I’ll never sound like the Queen. Never!

Nana Kofi Acquah

Nana Kofi Acquah talks colonialism, being original, on The Authenticity Project.

I just saw a video of Ghanaian photographer, Nana Kofi Acquah, where he talked about authenticity. Within four and a half minutes, the photographer dropped salient points on being original that anybody in any field of endeavour could benefit from.

Taking life as a path, the Africa Showboy reckons it is possible to reroute when you find yourself uncomfortable in what you are doing. You might be taking a course to become an engineer but find out along the way that it is journalism that interests you the most. His advice is that do not be afraid to change your path. Find a way to work toward that new goal so that you can live a more fulfilling life.

Donning his trademark hat and scarf, the celebrated photographer reiterated the age-old adage on the importance of staying original. “Nobody places high value on the fake.” If you spend your most industrious periods copying others, you can only become a perfect copy. The photographer is one to live by his words. On Instagram, where he is “passionately repositioning Africa through new imagery,” you’ll find beautiful imageries of the continent and of Ghana that are put into perspective by the words he attaches to them. 93k followers are intrigued by images of women sorting shea nuts, a boy running with a bicycle wheel, and a lean, donkey he claims is hardworking.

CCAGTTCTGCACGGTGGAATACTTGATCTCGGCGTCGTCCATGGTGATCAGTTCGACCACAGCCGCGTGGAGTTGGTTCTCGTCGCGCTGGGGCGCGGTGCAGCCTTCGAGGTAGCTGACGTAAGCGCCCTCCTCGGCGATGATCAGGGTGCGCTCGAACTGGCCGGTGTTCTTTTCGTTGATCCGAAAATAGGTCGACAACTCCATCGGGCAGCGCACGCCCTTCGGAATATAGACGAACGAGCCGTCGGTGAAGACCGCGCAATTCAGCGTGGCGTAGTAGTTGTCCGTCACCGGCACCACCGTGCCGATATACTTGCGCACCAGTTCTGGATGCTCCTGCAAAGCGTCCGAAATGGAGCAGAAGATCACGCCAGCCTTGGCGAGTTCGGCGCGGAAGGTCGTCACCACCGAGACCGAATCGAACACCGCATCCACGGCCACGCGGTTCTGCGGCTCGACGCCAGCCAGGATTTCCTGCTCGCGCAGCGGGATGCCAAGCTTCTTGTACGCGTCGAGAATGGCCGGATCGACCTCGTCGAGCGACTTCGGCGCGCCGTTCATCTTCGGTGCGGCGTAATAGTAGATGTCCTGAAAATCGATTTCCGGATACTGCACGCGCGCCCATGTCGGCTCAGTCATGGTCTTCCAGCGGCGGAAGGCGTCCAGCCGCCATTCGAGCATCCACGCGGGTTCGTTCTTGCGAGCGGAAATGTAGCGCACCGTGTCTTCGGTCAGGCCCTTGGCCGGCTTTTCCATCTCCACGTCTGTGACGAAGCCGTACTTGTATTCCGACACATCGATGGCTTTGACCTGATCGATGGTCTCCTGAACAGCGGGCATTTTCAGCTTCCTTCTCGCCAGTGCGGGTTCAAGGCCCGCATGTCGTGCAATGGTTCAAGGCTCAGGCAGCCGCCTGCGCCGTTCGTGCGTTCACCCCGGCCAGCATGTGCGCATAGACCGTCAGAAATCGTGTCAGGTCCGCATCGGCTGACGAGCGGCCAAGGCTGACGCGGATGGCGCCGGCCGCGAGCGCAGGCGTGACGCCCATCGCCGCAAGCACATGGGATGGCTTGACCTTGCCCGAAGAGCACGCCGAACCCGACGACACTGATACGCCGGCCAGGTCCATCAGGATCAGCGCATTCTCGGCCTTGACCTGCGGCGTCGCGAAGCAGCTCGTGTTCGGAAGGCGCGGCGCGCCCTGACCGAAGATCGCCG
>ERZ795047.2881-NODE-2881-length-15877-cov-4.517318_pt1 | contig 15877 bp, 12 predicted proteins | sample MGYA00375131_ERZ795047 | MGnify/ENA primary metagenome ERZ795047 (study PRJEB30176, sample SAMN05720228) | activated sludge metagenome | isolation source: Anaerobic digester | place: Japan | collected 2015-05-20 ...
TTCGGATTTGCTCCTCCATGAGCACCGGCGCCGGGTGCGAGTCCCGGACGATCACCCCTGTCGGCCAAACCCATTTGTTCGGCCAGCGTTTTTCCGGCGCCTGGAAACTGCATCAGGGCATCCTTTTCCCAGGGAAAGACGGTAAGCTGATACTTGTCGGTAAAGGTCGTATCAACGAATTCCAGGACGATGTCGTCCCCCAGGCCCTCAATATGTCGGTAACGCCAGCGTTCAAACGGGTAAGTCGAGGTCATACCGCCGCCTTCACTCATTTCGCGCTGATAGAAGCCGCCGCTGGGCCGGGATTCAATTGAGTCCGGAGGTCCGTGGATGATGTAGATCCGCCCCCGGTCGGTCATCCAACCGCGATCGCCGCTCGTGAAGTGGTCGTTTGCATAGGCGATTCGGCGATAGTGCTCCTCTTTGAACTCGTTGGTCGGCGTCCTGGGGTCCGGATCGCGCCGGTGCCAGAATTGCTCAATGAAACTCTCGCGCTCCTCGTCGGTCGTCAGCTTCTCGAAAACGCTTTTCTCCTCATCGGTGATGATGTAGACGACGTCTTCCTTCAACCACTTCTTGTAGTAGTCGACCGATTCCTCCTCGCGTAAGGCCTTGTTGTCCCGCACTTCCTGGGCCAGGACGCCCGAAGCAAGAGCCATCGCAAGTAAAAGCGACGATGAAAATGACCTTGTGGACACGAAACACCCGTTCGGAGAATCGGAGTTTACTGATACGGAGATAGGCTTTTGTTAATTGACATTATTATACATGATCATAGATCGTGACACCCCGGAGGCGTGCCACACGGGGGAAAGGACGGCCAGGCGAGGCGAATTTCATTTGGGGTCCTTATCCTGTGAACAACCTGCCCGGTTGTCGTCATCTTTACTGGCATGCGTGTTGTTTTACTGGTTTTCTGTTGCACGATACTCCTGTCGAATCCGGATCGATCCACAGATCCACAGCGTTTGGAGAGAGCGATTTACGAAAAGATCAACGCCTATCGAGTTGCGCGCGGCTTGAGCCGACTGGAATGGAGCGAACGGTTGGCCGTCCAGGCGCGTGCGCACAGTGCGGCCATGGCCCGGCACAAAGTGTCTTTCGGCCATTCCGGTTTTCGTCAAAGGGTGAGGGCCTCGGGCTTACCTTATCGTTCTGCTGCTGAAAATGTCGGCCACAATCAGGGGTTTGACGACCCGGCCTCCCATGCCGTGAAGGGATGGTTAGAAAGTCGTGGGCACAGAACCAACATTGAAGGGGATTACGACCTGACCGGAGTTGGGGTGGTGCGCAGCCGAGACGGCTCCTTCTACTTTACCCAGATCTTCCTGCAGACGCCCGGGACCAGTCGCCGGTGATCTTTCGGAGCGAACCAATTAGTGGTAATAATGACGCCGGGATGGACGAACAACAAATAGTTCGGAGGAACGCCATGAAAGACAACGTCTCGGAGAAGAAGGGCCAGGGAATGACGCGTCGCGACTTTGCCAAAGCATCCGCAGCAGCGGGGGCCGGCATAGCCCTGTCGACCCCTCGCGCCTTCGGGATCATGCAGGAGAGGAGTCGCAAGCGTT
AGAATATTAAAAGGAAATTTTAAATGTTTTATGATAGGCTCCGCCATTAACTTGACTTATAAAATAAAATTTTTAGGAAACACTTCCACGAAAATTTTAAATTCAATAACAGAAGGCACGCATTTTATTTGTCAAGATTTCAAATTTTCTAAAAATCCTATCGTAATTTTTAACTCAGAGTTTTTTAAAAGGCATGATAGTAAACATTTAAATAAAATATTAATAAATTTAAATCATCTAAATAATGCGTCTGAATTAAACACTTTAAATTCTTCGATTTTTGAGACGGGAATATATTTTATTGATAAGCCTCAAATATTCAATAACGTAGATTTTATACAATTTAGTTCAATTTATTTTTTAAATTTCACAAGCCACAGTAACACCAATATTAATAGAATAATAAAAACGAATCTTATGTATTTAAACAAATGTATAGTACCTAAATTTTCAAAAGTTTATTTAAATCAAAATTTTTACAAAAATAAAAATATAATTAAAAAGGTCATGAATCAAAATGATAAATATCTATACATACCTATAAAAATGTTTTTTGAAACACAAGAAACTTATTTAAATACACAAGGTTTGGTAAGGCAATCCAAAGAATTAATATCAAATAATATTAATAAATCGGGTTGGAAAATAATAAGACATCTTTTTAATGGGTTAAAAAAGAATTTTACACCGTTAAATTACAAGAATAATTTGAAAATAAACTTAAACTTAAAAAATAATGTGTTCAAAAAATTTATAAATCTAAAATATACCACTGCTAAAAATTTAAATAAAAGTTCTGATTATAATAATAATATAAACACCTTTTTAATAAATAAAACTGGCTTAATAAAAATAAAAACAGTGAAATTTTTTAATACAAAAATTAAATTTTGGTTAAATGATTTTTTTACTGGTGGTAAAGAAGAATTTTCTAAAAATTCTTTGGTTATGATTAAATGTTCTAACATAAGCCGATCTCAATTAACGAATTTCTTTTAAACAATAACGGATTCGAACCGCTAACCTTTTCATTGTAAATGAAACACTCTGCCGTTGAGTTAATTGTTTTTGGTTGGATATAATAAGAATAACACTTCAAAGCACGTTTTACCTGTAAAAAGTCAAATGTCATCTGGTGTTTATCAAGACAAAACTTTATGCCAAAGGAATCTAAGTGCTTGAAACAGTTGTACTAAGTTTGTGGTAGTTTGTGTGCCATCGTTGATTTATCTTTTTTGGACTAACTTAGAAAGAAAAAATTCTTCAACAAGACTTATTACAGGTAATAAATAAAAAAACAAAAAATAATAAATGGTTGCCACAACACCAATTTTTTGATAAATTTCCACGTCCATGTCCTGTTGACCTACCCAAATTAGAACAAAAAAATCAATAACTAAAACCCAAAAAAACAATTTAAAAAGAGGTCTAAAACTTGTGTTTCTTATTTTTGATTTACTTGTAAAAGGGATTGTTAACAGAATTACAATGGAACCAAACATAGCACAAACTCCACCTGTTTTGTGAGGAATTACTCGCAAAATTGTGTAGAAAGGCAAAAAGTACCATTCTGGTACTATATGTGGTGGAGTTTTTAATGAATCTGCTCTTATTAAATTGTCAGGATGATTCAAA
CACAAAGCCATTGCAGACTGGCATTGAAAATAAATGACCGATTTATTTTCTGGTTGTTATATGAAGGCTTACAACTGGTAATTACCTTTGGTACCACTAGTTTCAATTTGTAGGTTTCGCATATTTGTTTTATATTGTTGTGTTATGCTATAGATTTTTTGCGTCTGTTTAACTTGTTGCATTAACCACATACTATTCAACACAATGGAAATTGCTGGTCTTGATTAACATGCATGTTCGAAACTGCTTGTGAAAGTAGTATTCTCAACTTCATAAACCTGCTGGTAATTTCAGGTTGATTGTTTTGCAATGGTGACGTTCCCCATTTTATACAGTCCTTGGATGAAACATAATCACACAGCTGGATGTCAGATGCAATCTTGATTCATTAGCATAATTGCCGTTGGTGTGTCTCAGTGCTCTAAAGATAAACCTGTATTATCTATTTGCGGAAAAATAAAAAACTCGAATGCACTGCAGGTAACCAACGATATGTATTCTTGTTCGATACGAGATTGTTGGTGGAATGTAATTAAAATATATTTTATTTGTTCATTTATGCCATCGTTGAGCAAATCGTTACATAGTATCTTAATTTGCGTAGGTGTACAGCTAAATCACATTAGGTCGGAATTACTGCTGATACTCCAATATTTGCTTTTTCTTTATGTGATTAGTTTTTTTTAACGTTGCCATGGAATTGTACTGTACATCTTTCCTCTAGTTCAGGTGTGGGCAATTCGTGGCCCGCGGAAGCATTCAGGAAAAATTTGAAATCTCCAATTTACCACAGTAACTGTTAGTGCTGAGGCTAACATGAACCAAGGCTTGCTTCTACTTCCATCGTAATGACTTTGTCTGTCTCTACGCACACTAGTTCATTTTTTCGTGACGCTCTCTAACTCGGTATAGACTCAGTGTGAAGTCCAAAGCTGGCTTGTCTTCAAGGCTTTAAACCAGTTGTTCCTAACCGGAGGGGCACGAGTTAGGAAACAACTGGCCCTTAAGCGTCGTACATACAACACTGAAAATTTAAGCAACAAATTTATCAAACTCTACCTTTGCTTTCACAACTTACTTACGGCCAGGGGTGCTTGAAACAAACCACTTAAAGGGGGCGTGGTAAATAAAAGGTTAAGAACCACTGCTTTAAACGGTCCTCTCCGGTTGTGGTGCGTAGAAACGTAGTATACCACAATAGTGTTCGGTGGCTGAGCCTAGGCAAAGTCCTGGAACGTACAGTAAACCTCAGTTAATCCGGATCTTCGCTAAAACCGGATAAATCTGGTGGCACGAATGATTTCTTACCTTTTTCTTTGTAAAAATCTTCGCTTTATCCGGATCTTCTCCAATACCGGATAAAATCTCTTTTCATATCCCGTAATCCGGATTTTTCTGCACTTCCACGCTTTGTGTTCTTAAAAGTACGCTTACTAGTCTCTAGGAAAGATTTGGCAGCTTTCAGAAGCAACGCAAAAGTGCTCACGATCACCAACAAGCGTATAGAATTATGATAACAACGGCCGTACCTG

What intrigued me most in the short video was the idea of being responsible for the mistakes in your life.

He says: “I meet too many people who hurriedly blame their parents for what they didn’t do for them, or blame their bosses for being too tough or too hard to please. Or blaming that other person. As long as the fault is with another, it is out of your hands. And yet, a lot of the times, we actually are the problem.”

The Authenticity Project is predicated on the “What could take place if we decided to be our authentic selves?” mantra. The creators present beautiful videos of people who believe in the idea of becoming the true and original version of one’s self.

On the other side of the coin, the project inculcates compassion and empathy towards others. The Rice Experience uses millions of grains in a bag of rice to paint a clearer picture of how many people have been affected by the many genocides throughout history. It might not hit you how huge it is to say a million people died in any tragedy, but representing them with so many grains is very frightening.

In this regard, Nana Kofi didn’t waste time to reiterate the harms that colonialism did to Ghanaians and Africans. By indoctrinating our ancestors with foreign ideologies, the colonialists made sure to break our confidence. They portrayed our culture and manner of things as backward and negative, introducing, in the process, a way of life and aspiration for things that were completely foreign.

In the Rice Experience, not only does one understand the gruesome scale of human atrocities, but it shows the power that one person can make. By being authentic and showing compassion, we can change the world by changing ourselves.

Like only a photographer could, the multipotentialite puts it succinctly thus: “Change you, not others.”

Watch the clip here.

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